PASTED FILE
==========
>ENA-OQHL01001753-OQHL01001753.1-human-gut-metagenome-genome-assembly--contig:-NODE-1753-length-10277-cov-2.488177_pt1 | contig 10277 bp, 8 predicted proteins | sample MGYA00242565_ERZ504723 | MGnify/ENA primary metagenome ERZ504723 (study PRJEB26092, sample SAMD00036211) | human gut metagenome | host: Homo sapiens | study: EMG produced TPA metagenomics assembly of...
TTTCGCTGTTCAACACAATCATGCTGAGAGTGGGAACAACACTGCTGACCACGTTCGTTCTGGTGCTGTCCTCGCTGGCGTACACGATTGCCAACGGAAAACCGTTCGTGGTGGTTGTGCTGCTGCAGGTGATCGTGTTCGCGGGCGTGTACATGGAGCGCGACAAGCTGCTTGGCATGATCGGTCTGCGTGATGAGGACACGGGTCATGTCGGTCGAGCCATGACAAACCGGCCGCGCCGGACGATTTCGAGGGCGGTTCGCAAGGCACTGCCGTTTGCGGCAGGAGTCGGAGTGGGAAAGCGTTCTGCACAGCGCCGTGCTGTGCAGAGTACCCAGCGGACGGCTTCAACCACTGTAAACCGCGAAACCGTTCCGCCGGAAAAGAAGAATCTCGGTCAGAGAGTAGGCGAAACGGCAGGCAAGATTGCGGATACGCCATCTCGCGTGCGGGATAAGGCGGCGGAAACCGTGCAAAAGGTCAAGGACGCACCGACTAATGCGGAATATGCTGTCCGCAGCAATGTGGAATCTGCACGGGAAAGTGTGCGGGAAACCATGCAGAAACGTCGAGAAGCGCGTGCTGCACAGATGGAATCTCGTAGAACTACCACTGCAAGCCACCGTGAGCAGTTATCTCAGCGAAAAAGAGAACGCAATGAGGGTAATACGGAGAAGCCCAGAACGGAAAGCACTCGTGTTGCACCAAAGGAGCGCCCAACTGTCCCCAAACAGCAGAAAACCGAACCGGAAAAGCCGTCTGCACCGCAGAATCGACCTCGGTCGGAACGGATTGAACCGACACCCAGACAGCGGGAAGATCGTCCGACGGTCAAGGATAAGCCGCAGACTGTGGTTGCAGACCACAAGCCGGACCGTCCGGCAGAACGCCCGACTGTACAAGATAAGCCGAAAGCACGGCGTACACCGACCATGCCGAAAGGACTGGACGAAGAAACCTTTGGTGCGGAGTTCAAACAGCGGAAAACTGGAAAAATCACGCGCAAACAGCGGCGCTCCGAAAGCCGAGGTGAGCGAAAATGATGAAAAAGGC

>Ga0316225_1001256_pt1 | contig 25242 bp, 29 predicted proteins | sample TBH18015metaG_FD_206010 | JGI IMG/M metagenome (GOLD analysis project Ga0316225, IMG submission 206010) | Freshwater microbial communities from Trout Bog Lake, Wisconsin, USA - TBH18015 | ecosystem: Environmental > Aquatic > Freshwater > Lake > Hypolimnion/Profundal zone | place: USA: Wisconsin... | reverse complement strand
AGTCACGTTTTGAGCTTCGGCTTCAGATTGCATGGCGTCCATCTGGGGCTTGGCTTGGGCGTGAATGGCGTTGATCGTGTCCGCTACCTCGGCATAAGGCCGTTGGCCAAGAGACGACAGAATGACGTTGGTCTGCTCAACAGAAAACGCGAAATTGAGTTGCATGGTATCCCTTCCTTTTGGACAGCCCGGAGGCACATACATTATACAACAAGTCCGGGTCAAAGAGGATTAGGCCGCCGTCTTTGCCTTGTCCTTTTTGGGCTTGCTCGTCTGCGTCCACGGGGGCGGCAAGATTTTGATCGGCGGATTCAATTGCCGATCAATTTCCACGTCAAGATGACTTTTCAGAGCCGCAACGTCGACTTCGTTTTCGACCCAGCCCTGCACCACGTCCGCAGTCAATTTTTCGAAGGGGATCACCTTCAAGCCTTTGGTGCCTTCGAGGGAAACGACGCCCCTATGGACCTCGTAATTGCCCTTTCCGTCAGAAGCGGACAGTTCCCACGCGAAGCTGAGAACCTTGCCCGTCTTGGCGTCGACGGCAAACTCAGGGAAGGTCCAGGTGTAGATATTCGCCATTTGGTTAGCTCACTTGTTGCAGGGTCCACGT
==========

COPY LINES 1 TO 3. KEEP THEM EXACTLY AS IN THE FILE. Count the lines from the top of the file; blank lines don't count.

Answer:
>ENA-OQHL01001753-OQHL01001753.1-human-gut-metagenome-genome-assembly--contig:-NODE-1753-length-10277-cov-2.488177_pt1 | contig 10277 bp, 8 predicted proteins | sample MGYA00242565_ERZ504723 | MGnify/ENA primary metagenome ERZ504723 (study PRJEB26092, sample SAMD00036211) | human gut metagenome | host: Homo sapiens | study: EMG produced TPA metagenomics assembly of...
TTTCGCTGTTCAACACAATCATGCTGAGAGTGGGAACAACACTGCTGACCACGTTCGTTCTGGTGCTGTCCTCGCTGGCGTACACGATTGCCAACGGAAAACCGTTCGTGGTGGTTGTGCTGCTGCAGGTGATCGTGTTCGCGGGCGTGTACATGGAGCGCGACAAGCTGCTTGGCATGATCGGTCTGCGTGATGAGGACACGGGTCATGTCGGTCGAGCCATGACAAACCGGCCGCGCCGGACGATTTCGAGGGCGGTTCGCAAGGCACTGCCGTTTGCGGCAGGAGTCGGAGTGGGAAAGCGTTCTGCACAGCGCCGTGCTGTGCAGAGTACCCAGCGGACGGCTTCAACCACTGTAAACCGCGAAACCGTTCCGCCGGAAAAGAAGAATCTCGGTCAGAGAGTAGGCGAAACGGCAGGCAAGATTGCGGATACGCCATCTCGCGTGCGGGATAAGGCGGCGGAAACCGTGCAAAAGGTCAAGGACGCACCGACTAATGCGGAATATGCTGTCCGCAGCAATGTGGAATCTGCACGGGAAAGTGTGCGGGAAACCATGCAGAAACGTCGAGAAGCGCGTGCTGCACAGATGGAATCTCGTAGAACTACCACTGCAAGCCACCGTGAGCAGTTATCTCAGCGAAAAAGAGAACGCAATGAGGGTAATACGGAGAAGCCCAGAACGGAAAGCACTCGTGTTGCACCAAAGGAGCGCCCAACTGTCCCCAAACAGCAGAAAACCGAACCGGAAAAGCCGTCTGCACCGCAGAATCGACCTCGGTCGGAACGGATTGAACCGACACCCAGACAGCGGGAAGATCGTCCGACGGTCAAGGATAAGCCGCAGACTGTGGTTGCAGACCACAAGCCGGACCGTCCGGCAGAACGCCCGACTGTACAAGATAAGCCGAAAGCACGGCGTACACCGACCATGCCGAAAGGACTGGACGAAGAAACCTTTGGTGCGGAGTTCAAACAGCGGAAAACTGGAAAAATCACGCGCAAACAGCGGCGCTCCGAAAGCCGAGGTGAGCGAAAATGATGAAAAAGGC

>Ga0316225_1001256_pt1 | contig 25242 bp, 29 predicted proteins | sample TBH18015metaG_FD_206010 | JGI IMG/M metagenome (GOLD analysis project Ga0316225, IMG submission 206010) | Freshwater microbial communities from Trout Bog Lake, Wisconsin, USA - TBH18015 | ecosystem: Environmental > Aquatic > Freshwater > Lake > Hypolimnion/Profundal zone | place: USA: Wisconsin... | reverse complement strand